The thing that got us going was a debate over straight A’s.

My point of view is that I will demand straight A’s, no matter what. I mean with the ultra-low requirements of our schools getting an ‘A’ simply means turning in homework. It is amazing how few can even do that. Just thinking about it makes me want to set the bar even higher, with honors classes and extra projects.

Simply put, I do not see any reason why students in America should not get A’s. I think that striving to do so is the only way to fix our schools because it requires resetting parental expectations – both to get parents more involved in homework and to get us as a group and a nation to expect nothing but the best.

I don’t know, maybe I’m being naive about this. Maybe I should consider those students who have trouble in math and let them off.

What do you think, am I a complete tyrant for thinking this? Will you hold your children to the same standard that I and “Chinese Mothers” do/will?

If not, please give a reason why.

Update: a response to this post was added: No! Every Child Cannot Get Straight A’s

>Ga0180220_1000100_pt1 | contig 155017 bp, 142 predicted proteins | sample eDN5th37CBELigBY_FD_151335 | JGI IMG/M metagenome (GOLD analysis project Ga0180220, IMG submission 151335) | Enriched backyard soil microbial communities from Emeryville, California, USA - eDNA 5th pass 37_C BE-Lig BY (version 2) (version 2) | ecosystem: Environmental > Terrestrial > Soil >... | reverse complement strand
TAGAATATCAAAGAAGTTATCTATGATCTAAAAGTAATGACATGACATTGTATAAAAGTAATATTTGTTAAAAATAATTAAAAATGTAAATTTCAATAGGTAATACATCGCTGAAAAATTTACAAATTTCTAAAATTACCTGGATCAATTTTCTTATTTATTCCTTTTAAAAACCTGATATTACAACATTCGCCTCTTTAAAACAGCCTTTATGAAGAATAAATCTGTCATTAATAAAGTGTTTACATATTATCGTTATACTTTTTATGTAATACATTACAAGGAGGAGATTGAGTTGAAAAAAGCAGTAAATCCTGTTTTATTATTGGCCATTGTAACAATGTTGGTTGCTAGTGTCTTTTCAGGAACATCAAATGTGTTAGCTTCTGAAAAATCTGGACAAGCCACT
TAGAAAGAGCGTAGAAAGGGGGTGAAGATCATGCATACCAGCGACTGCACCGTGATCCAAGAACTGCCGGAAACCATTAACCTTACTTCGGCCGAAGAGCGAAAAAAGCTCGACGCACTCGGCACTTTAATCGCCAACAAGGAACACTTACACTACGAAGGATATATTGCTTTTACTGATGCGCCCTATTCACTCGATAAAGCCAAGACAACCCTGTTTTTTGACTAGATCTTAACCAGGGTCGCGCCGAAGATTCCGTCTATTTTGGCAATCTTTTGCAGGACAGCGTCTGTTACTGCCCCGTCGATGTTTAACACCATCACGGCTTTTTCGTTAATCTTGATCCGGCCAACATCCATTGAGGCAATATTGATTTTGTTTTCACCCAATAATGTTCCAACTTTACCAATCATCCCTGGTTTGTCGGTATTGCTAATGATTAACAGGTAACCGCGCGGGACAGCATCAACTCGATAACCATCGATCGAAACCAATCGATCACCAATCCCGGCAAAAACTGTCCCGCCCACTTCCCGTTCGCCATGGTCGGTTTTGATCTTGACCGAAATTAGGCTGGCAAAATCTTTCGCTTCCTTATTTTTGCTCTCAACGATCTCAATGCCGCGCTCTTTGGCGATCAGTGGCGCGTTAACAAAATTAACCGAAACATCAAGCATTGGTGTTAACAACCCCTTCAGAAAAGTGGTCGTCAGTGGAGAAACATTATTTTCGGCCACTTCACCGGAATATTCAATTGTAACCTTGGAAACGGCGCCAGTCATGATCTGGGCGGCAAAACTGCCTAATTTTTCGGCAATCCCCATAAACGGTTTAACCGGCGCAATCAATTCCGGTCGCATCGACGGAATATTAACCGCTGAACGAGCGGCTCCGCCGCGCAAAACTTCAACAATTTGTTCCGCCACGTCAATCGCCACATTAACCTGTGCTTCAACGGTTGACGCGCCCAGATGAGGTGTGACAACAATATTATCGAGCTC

Can Every Child Get Straight A's?

Over the weekend you missed a stellar debate I had with Amy. It started from the piece, Why Chinese Mothers Are Superior, by Amy Chua in the Wall Street Journal. You have to read it and then come back and tell me how deeply it offended you.

The thing that got us going was a debate over straight A’s.

My point of view is that I will demand straight A’s, no matter what. I mean with the ultra-low requirements of our schools getting an ‘A’ simply means turning in homework. It is amazing how few can even do that. Just thinking about it makes me want to set the bar even higher, with honors classes and extra projects.

Simply put, I do not see any reason why students in America should not get A’s. I think that striving to do so is the only way to fix our schools because it requires resetting parental expectations – both to get parents more involved in homework and to get us as a group and a nation to expect nothing but the best.

I don’t know, maybe I’m being naive about this. Maybe I should consider those students who have trouble in math and let them off.

What do you think, am I a complete tyrant for thinking this? Will you hold your children to the same standard that I and “Chinese Mothers” do/will?

If not, please give a reason why.

Update: a response to this post was added: No! Every Child Cannot Get Straight A’s